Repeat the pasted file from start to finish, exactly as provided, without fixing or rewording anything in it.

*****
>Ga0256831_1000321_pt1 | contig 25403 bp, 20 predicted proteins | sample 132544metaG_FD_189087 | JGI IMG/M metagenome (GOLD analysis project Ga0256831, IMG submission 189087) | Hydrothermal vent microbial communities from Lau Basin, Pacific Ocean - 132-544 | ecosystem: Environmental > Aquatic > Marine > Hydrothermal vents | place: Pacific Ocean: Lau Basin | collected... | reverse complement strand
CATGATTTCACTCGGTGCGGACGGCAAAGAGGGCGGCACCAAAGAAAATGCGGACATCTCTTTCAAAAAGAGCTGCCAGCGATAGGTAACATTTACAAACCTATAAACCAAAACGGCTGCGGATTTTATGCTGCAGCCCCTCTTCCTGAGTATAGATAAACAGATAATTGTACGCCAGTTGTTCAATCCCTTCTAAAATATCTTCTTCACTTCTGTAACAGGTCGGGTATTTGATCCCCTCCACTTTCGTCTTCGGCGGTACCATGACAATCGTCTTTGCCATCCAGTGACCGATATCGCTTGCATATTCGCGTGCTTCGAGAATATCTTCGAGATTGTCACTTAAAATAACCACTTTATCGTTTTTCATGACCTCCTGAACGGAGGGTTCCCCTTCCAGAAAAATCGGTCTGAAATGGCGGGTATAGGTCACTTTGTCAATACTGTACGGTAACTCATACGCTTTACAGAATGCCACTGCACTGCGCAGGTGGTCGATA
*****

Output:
>Ga0256831_1000321_pt1 | contig 25403 bp, 20 predicted proteins | sample 132544metaG_FD_189087 | JGI IMG/M metagenome (GOLD analysis project Ga0256831, IMG submission 189087) | Hydrothermal vent microbial communities from Lau Basin, Pacific Ocean - 132-544 | ecosystem: Environmental > Aquatic > Marine > Hydrothermal vents | place: Pacific Ocean: Lau Basin | collected... | reverse complement strand
CATGATTTCACTCGGTGCGGACGGCAAAGAGGGCGGCACCAAAGAAAATGCGGACATCTCTTTCAAAAAGAGCTGCCAGCGATAGGTAACATTTACAAACCTATAAACCAAAACGGCTGCGGATTTTATGCTGCAGCCCCTCTTCCTGAGTATAGATAAACAGATAATTGTACGCCAGTTGTTCAATCCCTTCTAAAATATCTTCTTCACTTCTGTAACAGGTCGGGTATTTGATCCCCTCCACTTTCGTCTTCGGCGGTACCATGACAATCGTCTTTGCCATCCAGTGACCGATATCGCTTGCATATTCGCGTGCTTCGAGAATATCTTCGAGATTGTCACTTAAAATAACCACTTTATCGTTTTTCATGACCTCCTGAACGGAGGGTTCCCCTTCCAGAAAAATCGGTCTGAAATGGCGGGTATAGGTCACTTTGTCAATACTGTACGGTAACTCATACGCTTTACAGAATGCCACTGCACTGCGCAGGTGGTCGATA